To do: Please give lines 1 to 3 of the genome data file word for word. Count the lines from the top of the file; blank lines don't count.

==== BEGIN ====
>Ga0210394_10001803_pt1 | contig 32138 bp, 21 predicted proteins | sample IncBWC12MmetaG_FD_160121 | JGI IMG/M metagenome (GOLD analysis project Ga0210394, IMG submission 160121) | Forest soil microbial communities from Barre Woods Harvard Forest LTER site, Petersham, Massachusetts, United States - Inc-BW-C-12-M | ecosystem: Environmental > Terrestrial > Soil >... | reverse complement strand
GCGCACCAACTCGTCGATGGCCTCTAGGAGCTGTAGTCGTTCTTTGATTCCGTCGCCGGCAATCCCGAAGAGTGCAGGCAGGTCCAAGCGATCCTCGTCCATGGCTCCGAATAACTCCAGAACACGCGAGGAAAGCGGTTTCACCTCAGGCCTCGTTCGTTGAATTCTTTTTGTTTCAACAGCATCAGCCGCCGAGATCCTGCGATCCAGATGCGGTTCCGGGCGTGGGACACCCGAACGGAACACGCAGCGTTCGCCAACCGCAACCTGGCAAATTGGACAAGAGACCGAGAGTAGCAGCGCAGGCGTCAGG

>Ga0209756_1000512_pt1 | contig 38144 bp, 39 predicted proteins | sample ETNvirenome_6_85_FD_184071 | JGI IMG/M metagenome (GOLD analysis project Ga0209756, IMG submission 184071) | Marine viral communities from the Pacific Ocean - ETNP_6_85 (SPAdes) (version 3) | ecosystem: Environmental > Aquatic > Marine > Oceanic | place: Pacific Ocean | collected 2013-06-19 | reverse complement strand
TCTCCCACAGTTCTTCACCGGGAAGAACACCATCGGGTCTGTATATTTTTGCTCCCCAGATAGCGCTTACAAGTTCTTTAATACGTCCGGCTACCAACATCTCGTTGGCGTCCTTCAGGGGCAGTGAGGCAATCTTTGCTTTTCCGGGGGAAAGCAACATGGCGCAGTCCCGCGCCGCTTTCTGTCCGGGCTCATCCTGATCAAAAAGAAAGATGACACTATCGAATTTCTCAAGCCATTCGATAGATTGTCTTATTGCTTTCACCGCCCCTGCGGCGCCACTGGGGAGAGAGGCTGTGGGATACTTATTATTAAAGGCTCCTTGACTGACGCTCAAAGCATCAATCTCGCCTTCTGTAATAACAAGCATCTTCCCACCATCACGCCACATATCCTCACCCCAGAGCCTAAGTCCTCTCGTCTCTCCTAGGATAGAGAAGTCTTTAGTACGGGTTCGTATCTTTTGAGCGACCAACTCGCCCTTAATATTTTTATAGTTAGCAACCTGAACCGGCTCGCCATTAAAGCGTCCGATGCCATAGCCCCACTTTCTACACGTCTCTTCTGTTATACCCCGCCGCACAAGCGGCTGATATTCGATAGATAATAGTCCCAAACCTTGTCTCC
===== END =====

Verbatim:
>Ga0210394_10001803_pt1 | contig 32138 bp, 21 predicted proteins | sample IncBWC12MmetaG_FD_160121 | JGI IMG/M metagenome (GOLD analysis project Ga0210394, IMG submission 160121) | Forest soil microbial communities from Barre Woods Harvard Forest LTER site, Petersham, Massachusetts, United States - Inc-BW-C-12-M | ecosystem: Environmental > Terrestrial > Soil >... | reverse complement strand
GCGCACCAACTCGTCGATGGCCTCTAGGAGCTGTAGTCGTTCTTTGATTCCGTCGCCGGCAATCCCGAAGAGTGCAGGCAGGTCCAAGCGATCCTCGTCCATGGCTCCGAATAACTCCAGAACACGCGAGGAAAGCGGTTTCACCTCAGGCCTCGTTCGTTGAATTCTTTTTGTTTCAACAGCATCAGCCGCCGAGATCCTGCGATCCAGATGCGGTTCCGGGCGTGGGACACCCGAACGGAACACGCAGCGTTCGCCAACCGCAACCTGGCAAATTGGACAAGAGACCGAGAGTAGCAGCGCAGGCGTCAGG

>Ga0209756_1000512_pt1 | contig 38144 bp, 39 predicted proteins | sample ETNvirenome_6_85_FD_184071 | JGI IMG/M metagenome (GOLD analysis project Ga0209756, IMG submission 184071) | Marine viral communities from the Pacific Ocean - ETNP_6_85 (SPAdes) (version 3) | ecosystem: Environmental > Aquatic > Marine > Oceanic | place: Pacific Ocean | collected 2013-06-19 | reverse complement strand